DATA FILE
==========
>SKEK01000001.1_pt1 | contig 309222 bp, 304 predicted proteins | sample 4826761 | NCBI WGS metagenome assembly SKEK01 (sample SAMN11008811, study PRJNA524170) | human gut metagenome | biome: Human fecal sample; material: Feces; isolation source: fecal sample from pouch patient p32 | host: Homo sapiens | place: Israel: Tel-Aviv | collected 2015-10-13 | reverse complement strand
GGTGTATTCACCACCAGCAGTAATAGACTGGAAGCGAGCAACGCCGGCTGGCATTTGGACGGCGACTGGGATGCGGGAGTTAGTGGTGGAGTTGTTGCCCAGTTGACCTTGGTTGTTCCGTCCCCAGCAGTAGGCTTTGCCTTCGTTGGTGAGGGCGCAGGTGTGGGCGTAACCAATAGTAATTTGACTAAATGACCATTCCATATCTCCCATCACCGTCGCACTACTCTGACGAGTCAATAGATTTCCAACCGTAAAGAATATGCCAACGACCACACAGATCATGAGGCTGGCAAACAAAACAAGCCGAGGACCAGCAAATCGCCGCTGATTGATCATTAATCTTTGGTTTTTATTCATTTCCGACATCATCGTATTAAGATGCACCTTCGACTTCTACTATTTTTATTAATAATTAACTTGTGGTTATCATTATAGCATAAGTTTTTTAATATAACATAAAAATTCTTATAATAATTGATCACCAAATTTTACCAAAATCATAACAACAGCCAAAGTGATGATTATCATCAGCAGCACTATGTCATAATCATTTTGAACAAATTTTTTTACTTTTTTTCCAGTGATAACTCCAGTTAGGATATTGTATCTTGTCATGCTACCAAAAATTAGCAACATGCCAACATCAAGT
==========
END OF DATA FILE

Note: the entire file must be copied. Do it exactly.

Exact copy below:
>SKEK01000001.1_pt1 | contig 309222 bp, 304 predicted proteins | sample 4826761 | NCBI WGS metagenome assembly SKEK01 (sample SAMN11008811, study PRJNA524170) | human gut metagenome | biome: Human fecal sample; material: Feces; isolation source: fecal sample from pouch patient p32 | host: Homo sapiens | place: Israel: Tel-Aviv | collected 2015-10-13 | reverse complement strand
GGTGTATTCACCACCAGCAGTAATAGACTGGAAGCGAGCAACGCCGGCTGGCATTTGGACGGCGACTGGGATGCGGGAGTTAGTGGTGGAGTTGTTGCCCAGTTGACCTTGGTTGTTCCGTCCCCAGCAGTAGGCTTTGCCTTCGTTGGTGAGGGCGCAGGTGTGGGCGTAACCAATAGTAATTTGACTAAATGACCATTCCATATCTCCCATCACCGTCGCACTACTCTGACGAGTCAATAGATTTCCAACCGTAAAGAATATGCCAACGACCACACAGATCATGAGGCTGGCAAACAAAACAAGCCGAGGACCAGCAAATCGCCGCTGATTGATCATTAATCTTTGGTTTTTATTCATTTCCGACATCATCGTATTAAGATGCACCTTCGACTTCTACTATTTTTATTAATAATTAACTTGTGGTTATCATTATAGCATAAGTTTTTTAATATAACATAAAAATTCTTATAATAATTGATCACCAAATTTTACCAAAATCATAACAACAGCCAAAGTGATGATTATCATCAGCAGCACTATGTCATAATCATTTTGAACAAATTTTTTTACTTTTTTTCCAGTGATAACTCCAGTTAGGATATTGTATCTTGTCATGCTACCAAAAATTAGCAACATGCCAACATCAAGT